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In this second installment, the participants engage in back and forth conversation intended to extend upon the ideas contained in their opening statements.

Louisa Stein: Anne and Sam, I'm struck by the harmony in our three separately written pieces. We all seem to recognize the perceived dangers or negative connotations of the term acafan, and yet feel a value in holding on to the term because of its potential as a self-reflexive signpost, a bridge between interconnected disciplines or subject positions, and even perhaps a politicized position.
One question I have is from where this perception emerges that acafan is an essentialized standpoint or identity connected to identity politics? All of our three responses here indicate that that none of us relate to the term acafan in this way, though we are all wary of these associations. Why and where does this negative perception of acafan as a divisive concept take root and how can we counter this narrative? Or is this perception an unavoidable part of the project of acafan work?

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This is the first installment of our summer-long discussion of "Acafandom and Beyond." Many readers ask me what "Acafan" means in the title of this blog. This conversation will be a chance to dig deeper into this concept and explore its relationship to more general concerns of the place of subjectivity and self-reflexivity in cultural critique. In the first segment of each week, we will be reading opening statements from the three invited participants.

Anne Kustritz:

My interest in aca-fan identity derives from two main concerns. First, I envision the aca-fan construct as the demarcation of a site of cultural and political struggle and an opportunity for solidarity; yet it often seems to be represented as a coherent or even essentialized standpoint or identity (and identity politics). Secondly, the issues I imagine as most central to theorization of aca-fan identity have also been elucidated significantly in the works of post-structuralist, post-modern, feminist, queer, post-colonial, and native ethnography/ethnology, and those conversations would significantly enrich our dialogue. read more )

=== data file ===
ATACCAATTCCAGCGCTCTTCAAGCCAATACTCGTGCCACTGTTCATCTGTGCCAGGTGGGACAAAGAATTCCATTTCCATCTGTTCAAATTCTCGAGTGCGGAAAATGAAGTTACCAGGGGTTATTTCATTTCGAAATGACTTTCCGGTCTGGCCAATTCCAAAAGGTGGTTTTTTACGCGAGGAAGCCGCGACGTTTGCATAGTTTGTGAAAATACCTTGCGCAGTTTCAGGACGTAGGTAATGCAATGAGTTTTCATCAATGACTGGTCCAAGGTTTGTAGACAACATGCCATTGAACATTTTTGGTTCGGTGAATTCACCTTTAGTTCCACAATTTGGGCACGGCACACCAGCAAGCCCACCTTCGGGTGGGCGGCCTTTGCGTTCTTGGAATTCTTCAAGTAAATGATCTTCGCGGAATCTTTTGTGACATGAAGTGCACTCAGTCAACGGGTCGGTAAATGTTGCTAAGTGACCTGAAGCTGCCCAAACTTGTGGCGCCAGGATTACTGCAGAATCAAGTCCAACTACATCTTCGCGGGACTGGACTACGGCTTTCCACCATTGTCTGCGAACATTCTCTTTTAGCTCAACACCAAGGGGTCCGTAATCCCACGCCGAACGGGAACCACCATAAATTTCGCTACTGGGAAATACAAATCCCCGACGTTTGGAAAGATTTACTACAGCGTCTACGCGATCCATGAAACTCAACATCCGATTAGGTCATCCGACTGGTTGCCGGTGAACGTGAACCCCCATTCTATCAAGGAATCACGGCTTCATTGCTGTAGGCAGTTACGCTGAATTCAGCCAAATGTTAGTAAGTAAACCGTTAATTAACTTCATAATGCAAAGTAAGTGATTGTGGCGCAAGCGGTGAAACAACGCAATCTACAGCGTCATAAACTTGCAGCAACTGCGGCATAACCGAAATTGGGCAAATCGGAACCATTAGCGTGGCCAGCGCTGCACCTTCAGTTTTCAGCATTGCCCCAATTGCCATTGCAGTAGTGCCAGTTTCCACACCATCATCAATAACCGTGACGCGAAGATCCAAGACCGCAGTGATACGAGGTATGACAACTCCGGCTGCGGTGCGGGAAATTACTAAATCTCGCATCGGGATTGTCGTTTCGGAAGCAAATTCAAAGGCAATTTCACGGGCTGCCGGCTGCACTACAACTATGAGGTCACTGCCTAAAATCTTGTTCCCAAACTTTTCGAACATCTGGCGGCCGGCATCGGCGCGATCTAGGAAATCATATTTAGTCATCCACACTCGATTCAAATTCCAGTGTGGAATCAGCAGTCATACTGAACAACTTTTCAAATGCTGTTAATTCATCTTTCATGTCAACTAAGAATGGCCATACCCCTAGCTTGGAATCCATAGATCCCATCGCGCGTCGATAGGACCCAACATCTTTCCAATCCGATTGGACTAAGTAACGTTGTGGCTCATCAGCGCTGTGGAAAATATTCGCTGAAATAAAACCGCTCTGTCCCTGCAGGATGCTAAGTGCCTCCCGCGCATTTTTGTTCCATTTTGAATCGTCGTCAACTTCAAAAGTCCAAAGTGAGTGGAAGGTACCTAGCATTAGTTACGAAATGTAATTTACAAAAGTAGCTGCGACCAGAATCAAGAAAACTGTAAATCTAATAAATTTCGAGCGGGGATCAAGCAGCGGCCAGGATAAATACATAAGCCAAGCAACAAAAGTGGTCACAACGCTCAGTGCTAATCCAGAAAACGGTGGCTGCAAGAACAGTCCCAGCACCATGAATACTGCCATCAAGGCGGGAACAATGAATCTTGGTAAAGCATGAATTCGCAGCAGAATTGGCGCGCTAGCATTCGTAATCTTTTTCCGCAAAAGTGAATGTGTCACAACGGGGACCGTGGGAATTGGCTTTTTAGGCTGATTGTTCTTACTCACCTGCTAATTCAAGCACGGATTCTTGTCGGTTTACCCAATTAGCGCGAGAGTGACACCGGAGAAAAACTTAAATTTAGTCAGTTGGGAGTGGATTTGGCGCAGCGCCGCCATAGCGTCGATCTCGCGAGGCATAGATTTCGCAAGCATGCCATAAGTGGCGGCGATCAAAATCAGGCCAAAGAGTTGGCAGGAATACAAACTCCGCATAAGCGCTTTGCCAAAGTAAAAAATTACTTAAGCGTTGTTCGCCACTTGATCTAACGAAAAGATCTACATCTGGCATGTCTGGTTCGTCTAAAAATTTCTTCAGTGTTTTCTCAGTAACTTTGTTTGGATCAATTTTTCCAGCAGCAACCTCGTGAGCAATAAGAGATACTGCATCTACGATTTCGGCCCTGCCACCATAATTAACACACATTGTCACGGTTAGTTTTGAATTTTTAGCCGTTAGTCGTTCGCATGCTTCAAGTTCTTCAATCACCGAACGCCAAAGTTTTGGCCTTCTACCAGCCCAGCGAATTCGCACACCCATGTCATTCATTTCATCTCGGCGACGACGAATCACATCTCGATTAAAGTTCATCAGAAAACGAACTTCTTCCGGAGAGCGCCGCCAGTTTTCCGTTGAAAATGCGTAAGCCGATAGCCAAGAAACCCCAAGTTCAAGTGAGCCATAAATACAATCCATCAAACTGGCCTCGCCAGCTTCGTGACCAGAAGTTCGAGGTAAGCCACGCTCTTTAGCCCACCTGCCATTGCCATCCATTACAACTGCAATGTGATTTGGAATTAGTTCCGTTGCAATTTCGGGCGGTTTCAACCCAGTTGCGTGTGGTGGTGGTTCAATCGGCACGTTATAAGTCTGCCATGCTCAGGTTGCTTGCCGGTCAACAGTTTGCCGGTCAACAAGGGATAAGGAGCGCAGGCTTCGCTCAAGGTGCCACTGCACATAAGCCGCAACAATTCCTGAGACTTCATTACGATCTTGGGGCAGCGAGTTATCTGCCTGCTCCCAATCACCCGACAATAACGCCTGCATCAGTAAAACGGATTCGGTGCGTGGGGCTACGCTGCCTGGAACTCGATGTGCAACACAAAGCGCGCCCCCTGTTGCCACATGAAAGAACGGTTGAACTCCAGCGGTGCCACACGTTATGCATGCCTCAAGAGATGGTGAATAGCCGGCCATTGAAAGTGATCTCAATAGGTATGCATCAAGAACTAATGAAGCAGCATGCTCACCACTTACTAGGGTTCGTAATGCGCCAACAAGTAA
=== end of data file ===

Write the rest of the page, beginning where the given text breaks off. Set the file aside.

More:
Louisa Stein:

This August I will be going to my first fan convention. It's a very specific fan con, not one that is focused on any particular series, but rather a con that brings together practitioners and appreciators of the practice of fan remix video known as vidding. The con is called Vividcon, and for three days fans and vidders gather to screen vids, discuss vids, assess vids, critique vids, and dance to vids. Vividcon represents a turning point for me, as does the writing of this piece. I have always found negotiating my fan and academic personae to be a fraught process. read more )

Sam Ford:

Over the past few years, the term "acafan" has been picked up for a variety of uses. For academics, it's been a way to discuss a particular type of fan studies. By that, I mean pieces more qualitative in nature, more informed by in-depth knowledge of a particular fan culture because it's been written by someone who is a member of that community, and which often use an inductive sort of logic, focusing on the rich details of a particular fan community and then looking at what that case might tell us about fan practices at large. read more )

Participant bios )
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Coming Soon: Acafandom and Beyond

In the summer of 2007, this blog hosted a rich series of exchanges concerning "gender and fan studies," which paired male and female researchers together to reflect on the impact that gender had on their work. We are still feeling the impact of these exchanges in terms of new collaborations between researchers and new paradigms for approaching our shared interests.

This summer, the blog is going to host another large scale conversation, this time focused on the concept of the Acafan and the kinds of work this term has done for helping us to sort through our complex emotional and intellectual relationships to our object of study and the equally complicated relationship between our professional lives as fans and who we are in our personal lives.

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